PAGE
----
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Managers see demand for innovation


A focus on adding more diversification to defined contribution target-date portfolios and other DC plan OCIO portfolios also led WTW Investment Services, New York, “to begin to build a multiasset fund with a broader range of real asset strategies beyond real estate investment trusts, including alternative credit and infrastructure,” said Jonathan Pliner, senior director of investments and U.S. head of delegated portfolio management, in an interview.

The WTW team also will focus on investment beyond retail real estate properties to include senior, student and single-family housing, life sciences properties and essential data infrastructure in the fund, he said.

Another innovation for the OCIO team is the development of partnerships with individual money managers to create customized strategies for WTW, Mr. Pliner said.

“When we’re looking at strategies we’re interested in, increasingly, we’re partnering with money managers to be sure that we get the specific exposure we want” in various asset classes, he said.

WTW Investment Services held the sixth position in P&I‘s ranking of OCIO managers by worldwide institutional assets under management with full/partial discretion, with AUM of $181.1 billion as of March 31, an increase of 7.9% from the prior year.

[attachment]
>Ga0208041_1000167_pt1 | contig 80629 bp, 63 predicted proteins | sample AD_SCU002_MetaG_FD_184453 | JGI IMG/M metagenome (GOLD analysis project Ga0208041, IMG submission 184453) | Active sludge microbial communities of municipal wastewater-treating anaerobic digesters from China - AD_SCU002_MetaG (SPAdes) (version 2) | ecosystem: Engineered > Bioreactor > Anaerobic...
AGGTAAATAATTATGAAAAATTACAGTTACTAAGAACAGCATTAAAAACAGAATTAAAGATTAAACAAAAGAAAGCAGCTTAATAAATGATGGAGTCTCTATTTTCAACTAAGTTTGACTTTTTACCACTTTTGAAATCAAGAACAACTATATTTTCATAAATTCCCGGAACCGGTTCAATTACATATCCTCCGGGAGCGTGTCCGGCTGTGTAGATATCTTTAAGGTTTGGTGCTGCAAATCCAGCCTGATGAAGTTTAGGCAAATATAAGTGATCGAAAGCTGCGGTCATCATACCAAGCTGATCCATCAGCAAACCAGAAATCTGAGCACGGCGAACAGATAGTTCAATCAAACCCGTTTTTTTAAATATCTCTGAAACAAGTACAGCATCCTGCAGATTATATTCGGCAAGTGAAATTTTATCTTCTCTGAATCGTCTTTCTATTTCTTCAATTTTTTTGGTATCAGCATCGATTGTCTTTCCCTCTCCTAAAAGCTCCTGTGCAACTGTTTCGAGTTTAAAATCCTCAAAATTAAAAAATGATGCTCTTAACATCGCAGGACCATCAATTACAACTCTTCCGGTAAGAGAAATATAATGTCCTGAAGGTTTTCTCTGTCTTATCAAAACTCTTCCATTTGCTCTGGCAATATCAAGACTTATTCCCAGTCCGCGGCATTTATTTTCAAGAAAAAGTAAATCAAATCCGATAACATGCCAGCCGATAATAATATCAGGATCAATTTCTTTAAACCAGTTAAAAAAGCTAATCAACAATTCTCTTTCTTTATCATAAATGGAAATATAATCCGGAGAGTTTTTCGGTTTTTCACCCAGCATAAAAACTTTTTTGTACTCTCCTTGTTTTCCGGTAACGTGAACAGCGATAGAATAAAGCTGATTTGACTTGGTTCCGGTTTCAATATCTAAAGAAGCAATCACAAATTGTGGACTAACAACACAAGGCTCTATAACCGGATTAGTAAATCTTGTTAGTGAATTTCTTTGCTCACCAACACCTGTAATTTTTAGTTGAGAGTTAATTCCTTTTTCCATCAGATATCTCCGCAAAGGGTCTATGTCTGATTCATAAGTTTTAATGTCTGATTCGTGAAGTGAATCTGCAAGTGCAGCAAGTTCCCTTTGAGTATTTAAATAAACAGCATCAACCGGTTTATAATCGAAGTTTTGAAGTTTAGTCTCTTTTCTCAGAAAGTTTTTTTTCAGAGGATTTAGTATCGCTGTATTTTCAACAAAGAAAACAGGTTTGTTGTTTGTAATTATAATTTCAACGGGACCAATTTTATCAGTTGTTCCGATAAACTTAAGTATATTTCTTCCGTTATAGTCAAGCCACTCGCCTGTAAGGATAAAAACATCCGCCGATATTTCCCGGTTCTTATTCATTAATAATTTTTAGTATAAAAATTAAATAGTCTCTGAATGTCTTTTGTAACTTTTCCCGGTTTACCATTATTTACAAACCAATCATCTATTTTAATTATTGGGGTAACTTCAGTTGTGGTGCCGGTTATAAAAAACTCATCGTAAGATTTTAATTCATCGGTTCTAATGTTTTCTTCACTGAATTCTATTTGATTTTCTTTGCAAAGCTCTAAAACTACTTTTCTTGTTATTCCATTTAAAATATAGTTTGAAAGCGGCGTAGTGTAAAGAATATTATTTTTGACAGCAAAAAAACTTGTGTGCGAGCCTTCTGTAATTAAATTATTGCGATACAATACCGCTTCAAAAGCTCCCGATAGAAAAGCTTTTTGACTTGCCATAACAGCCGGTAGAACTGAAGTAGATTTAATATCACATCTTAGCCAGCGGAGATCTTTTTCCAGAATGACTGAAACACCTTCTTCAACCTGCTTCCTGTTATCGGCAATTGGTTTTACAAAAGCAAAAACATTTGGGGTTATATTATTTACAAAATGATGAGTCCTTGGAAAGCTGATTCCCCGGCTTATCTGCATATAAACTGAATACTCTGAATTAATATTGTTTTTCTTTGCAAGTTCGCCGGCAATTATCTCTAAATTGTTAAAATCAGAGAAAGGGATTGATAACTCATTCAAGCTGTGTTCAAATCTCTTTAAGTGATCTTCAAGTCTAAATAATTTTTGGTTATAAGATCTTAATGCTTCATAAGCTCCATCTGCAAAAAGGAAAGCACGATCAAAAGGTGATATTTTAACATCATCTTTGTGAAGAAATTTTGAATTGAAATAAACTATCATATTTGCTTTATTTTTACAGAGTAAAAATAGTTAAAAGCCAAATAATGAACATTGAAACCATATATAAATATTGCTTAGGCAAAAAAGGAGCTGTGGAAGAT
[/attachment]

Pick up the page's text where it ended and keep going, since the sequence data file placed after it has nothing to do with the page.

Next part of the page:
Boston-based State Street Global Advisors is increasingly bringing together public and private market strategies to its mostly customized defined contribution plan target-date OCIO practice, said Daniel Farley, chief investment officer of the investment solutions group, in an interview. He declined to provide specifics.

He noted that like BlackRock, SSGA now also offers both a deferred annuity and an immediate fixed index annuity in OCIO target-date defined contribution plans.

SSGA managed $181.7 billion as of March 31, up 0.3% from a year earlier and the fifth largest OCIO manager ranked by worldwide institutional assets.

Sources said there has been somewhat less innovation in OCIO portfolio investments for corporate defined benefit plans because many are using liability-driven approaches.

Mr. Farley said the firm’s OCIO team crafted active strategic allocation overlays for some corporate DB plans using LDI, which were “very important” because they underweighted equity and fixed-income allocations, added hedge funds for diversification and commodities and infrastructure for returns over the past six to seven months.

Other OCIO managers also are seeing interest from corporate defined benefit plan sponsors seeking OCIO LDI arrangements.

“We’re seeing very strong demand from corporate defined benefit plans on the LDI track that continue to move from open to closed to frozen,” said Peter Corippo, managing director for retirement fiduciary solutions for Russell Investments, Seattle, in an interview.

Because there is an increased need for corporate DB plans for better governance, strong staffing levels and additional technology to track funded status, Mr. Corippo predicts that more corporate defined benefit plans will move to an OCIO solution.

Russell Investments managed $175.9 billion in worldwide institutional AUM with full/partial discretion as of March 31, down 4.3% from a year earlier.

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